Elisabeth Moss' New Movie Takes On A Feminist Story From The '60s That's Eerily Similar To 'The Handmaid's Tale'

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Everyone's favorite rebellious handmaid is taking her power back in time, to tell the true story of some fierce feminists who just may have helped change the world. While she will still be back as Offred in The Handmaid's Tale Season 2 following her Best Actress win at the 2017 Emmys, Elisabeth Moss will also star in a film about women who performed abortions, titled Call Jane. The feature will be a period drama based on the true story about a 1960s underground network of women who helped other women procure abortions before the Supreme Court's 1973 Roe v. Wade decision. The film sounds like the perfect intersection of the two television shows Moss starred in: the aforementioned Handmaid's Tale and her work on Mad Men.

Per The Hollywood Reporter synposis, viewers will be discovering this underground world through Moss's character, Jane, "a married woman who is unexpectedly pregnant and discovers the underground group of women. While based on a true story, the film likely feels like familiar territory to the women in 2017, who continue to find that their reproductive rights and access to abortion services are increasingly encroached upon by governing bodies at the state and federal level.

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It's why The Handmaid's Tale has resonated with so many women. The series takes place in a dystopian world where religion fundamentally controls the rights of women in every way. Similarly, Call Jane will bring viewers back to the 1960s, a time when women's reproductive rights were much more restrictive. In 1973, the landmark Supreme Court case Roe v. Wade legalized abortion, but it is a case — and right — that continues to be debated now.

The real-life group Call Jane is likely based on is The Jane Collective. The collective was based in Chicago and often provided help to women by performing abortions themselves. Coming together in the late 1960s and early 1970s when abortion was still a criminal act, The Jane Collective and their work are considered an integral component in the push for women's liberation in the pre-Roe v. Wade years.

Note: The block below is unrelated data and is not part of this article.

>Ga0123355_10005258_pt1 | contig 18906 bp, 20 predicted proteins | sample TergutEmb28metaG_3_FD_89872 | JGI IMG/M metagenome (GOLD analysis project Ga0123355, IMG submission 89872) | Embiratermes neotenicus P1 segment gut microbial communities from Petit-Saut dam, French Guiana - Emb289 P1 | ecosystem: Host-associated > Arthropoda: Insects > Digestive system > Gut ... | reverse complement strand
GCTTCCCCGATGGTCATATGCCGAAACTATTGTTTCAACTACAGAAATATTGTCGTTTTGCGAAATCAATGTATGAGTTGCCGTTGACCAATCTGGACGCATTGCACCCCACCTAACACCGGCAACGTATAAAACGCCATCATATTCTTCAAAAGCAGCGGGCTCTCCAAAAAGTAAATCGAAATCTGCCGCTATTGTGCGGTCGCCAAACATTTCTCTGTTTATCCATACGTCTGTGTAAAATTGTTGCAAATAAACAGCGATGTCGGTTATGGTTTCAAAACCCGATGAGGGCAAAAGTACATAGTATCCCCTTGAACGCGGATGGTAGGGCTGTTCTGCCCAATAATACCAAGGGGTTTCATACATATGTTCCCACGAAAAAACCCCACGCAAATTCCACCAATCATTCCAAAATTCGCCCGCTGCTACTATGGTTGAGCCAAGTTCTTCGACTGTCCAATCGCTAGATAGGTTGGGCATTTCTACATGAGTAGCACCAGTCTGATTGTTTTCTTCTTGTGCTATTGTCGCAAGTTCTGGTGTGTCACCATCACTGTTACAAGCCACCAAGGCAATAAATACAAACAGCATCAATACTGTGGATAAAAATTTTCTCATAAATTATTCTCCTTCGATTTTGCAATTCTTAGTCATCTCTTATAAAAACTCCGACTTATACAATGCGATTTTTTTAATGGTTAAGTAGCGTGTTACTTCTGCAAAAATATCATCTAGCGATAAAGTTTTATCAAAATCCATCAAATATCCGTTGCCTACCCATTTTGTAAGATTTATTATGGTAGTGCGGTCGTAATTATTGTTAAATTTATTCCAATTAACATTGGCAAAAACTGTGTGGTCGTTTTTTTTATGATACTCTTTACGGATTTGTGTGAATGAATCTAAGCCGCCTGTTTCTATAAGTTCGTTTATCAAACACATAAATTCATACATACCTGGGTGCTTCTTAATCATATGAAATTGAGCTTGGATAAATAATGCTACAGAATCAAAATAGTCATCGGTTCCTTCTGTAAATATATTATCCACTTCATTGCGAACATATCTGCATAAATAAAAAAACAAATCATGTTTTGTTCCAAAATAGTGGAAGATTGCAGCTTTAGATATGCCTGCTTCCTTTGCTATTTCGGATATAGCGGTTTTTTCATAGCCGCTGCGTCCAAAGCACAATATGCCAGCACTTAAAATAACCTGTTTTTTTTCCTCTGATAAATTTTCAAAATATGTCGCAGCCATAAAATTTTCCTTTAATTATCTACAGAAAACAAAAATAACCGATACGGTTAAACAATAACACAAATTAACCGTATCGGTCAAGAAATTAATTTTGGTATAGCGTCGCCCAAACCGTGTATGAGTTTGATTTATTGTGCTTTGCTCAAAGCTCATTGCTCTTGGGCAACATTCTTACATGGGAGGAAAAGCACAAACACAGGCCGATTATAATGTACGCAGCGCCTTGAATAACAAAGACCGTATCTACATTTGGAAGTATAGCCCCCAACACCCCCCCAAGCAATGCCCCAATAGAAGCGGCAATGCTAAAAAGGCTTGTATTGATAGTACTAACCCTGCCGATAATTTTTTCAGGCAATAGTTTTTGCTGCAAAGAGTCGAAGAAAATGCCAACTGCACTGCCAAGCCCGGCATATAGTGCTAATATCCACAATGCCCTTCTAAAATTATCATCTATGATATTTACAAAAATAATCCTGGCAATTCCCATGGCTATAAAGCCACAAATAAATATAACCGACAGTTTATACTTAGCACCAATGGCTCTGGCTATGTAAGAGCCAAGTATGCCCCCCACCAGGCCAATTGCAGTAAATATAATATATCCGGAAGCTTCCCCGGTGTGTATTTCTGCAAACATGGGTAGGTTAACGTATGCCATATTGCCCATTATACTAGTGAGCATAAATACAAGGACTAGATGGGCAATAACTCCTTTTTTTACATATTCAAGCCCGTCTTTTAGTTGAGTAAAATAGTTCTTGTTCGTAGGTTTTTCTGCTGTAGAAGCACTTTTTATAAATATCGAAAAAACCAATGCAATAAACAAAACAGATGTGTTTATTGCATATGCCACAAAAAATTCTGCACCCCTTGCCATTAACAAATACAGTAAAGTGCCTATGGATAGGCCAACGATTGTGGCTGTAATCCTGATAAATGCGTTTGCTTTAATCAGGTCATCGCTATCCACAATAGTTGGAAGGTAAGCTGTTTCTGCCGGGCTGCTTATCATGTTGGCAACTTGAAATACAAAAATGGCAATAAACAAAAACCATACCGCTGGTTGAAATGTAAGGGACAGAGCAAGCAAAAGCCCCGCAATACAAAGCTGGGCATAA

According to the history of The Jane Collective, the group began when college student Heather Booth was helping her friend's sister find someone to perform an abortion. Finding a doctor to do one often proved dangerous at that time, leading the women of the Jane Collective to learn how to safely perform abortions themselves in hopes of preventing other dangerous means of abortion such as coat hangers and plant poison.

The fact that this is based on a story that many Americans most likely don't know about and one that's eerily relevant decades later, Call Jane may just become an infinitely important film.

As Moss accepted her Best Actress in a Drama Series Emmy award, she thanked her mom for being "brave and strong and smart ... You have taught me that you can be kind and a f*cking bad*ss." Moss has recently embraced the word feminist, in regards to her role as Offred in The Handmaid's Tale. “As a woman, now, you have to speak up,” she told The Guardian in an interview in June. “You have to own it [feminism] in a way that you never have before. It is different now.” Her Mad Men character Peggy Olson was also considered a feminist for breaking barriers in the workplace on-screen in the period drama series.

Call Jane continues Moss' streak of taking on tough female characters thrust into even tougher situations. Without a doubt, this film will also provide a showcase for Moss's talents while also showing viewers with this previously untold story.